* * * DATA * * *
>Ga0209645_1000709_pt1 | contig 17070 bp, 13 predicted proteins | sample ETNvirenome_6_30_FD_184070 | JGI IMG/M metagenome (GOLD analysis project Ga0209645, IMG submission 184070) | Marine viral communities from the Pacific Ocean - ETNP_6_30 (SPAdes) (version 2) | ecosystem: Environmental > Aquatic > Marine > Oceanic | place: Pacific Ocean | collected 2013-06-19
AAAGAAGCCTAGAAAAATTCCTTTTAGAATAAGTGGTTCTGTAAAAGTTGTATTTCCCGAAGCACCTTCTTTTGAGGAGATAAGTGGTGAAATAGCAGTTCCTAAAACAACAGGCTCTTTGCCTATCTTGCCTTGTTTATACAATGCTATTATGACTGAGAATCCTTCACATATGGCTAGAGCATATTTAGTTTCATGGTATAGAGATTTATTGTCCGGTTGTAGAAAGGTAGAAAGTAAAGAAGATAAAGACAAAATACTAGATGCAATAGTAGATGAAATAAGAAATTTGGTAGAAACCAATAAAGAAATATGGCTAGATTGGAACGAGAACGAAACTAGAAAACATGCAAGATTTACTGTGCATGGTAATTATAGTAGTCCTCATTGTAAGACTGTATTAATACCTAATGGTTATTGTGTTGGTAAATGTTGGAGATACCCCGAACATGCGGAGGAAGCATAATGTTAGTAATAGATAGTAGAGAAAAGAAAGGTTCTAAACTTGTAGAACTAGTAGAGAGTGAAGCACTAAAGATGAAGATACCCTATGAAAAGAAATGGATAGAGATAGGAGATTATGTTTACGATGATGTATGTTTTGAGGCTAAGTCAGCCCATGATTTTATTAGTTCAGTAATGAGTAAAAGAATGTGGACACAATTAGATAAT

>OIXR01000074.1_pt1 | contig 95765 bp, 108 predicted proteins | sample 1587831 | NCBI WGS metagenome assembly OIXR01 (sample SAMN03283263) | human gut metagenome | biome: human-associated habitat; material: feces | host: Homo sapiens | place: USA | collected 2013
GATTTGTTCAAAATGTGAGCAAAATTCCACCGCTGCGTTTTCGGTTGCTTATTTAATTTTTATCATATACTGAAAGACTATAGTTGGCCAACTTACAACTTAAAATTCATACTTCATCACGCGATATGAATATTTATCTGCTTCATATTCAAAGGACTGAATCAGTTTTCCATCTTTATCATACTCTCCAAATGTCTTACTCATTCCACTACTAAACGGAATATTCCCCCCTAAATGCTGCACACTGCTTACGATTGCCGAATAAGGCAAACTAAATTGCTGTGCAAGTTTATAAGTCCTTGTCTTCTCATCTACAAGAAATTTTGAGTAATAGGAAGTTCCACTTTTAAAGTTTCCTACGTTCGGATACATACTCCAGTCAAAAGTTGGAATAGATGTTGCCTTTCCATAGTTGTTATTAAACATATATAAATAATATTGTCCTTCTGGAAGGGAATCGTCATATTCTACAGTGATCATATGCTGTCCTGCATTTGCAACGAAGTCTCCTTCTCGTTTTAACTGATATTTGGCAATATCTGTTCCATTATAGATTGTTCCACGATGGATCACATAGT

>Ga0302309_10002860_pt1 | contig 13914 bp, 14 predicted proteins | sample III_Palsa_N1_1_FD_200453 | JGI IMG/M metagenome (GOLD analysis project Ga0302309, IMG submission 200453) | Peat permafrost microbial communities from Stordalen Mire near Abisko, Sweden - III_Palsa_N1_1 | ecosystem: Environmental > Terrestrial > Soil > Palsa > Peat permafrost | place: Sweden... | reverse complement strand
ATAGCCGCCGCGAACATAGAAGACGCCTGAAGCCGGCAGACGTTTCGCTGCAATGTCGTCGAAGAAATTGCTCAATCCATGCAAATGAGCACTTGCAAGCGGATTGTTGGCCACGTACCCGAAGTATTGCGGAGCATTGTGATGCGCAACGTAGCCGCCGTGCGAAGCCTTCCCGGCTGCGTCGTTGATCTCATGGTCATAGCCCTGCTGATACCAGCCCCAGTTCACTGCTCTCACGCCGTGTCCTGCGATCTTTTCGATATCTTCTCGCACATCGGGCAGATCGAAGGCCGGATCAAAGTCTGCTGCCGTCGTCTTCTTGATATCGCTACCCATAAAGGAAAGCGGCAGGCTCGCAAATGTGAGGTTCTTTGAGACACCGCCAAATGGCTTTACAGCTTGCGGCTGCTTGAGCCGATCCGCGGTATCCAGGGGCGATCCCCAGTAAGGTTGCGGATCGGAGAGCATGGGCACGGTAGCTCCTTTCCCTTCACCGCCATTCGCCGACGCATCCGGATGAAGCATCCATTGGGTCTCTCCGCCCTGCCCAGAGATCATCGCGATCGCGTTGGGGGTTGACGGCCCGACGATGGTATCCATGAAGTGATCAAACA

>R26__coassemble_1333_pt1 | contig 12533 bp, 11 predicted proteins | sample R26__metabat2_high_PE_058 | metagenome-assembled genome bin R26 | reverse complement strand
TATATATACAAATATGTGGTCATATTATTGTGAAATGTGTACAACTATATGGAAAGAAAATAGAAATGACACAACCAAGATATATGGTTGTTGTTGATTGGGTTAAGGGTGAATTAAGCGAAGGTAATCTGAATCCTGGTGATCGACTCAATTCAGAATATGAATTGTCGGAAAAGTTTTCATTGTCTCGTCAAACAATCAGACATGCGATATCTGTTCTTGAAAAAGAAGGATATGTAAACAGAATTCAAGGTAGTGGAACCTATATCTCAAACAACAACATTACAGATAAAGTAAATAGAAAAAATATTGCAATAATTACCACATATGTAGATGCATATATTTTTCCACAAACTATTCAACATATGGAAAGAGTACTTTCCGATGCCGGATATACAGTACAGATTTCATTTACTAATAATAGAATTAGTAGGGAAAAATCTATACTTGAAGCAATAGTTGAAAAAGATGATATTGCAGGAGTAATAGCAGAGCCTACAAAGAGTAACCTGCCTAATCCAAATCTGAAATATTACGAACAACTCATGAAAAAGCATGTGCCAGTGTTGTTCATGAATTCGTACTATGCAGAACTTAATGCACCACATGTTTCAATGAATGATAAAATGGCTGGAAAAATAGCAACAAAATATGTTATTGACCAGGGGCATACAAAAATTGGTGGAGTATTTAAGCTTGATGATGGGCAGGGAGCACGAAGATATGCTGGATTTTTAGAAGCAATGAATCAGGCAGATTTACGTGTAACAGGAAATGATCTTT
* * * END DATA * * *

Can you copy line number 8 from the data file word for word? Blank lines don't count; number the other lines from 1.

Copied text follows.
TATATATACAAATATGTGGTCATATTATTGTGAAATGTGTACAACTATATGGAAAGAAAATAGAAATGACACAACCAAGATATATGGTTGTTGTTGATTGGGTTAAGGGTGAATTAAGCGAAGGTAATCTGAATCCTGGTGATCGACTCAATTCAGAATATGAATTGTCGGAAAAGTTTTCATTGTCTCGTCAAACAATCAGACATGCGATATCTGTTCTTGAAAAAGAAGGATATGTAAACAGAATTCAAGGTAGTGGAACCTATATCTCAAACAACAACATTACAGATAAAGTAAATAGAAAAAATATTGCAATAATTACCACATATGTAGATGCATATATTTTTCCACAAACTATTCAACATATGGAAAGAGTACTTTCCGATGCCGGATATACAGTACAGATTTCATTTACTAATAATAGAATTAGTAGGGAAAAATCTATACTTGAAGCAATAGTTGAAAAAGATGATATTGCAGGAGTAATAGCAGAGCCTACAAAGAGTAACCTGCCTAATCCAAATCTGAAATATTACGAACAACTCATGAAAAAGCATGTGCCAGTGTTGTTCATGAATTCGTACTATGCAGAACTTAATGCACCACATGTTTCAATGAATGATAAAATGGCTGGAAAAATAGCAACAAAATATGTTATTGACCAGGGGCATACAAAAATTGGTGGAGTATTTAAGCTTGATGATGGGCAGGGAGCACGAAGATATGCTGGATTTTTAGAAGCAATGAATCAGGCAGATTTACGTGTAACAGGAAATGATCTTT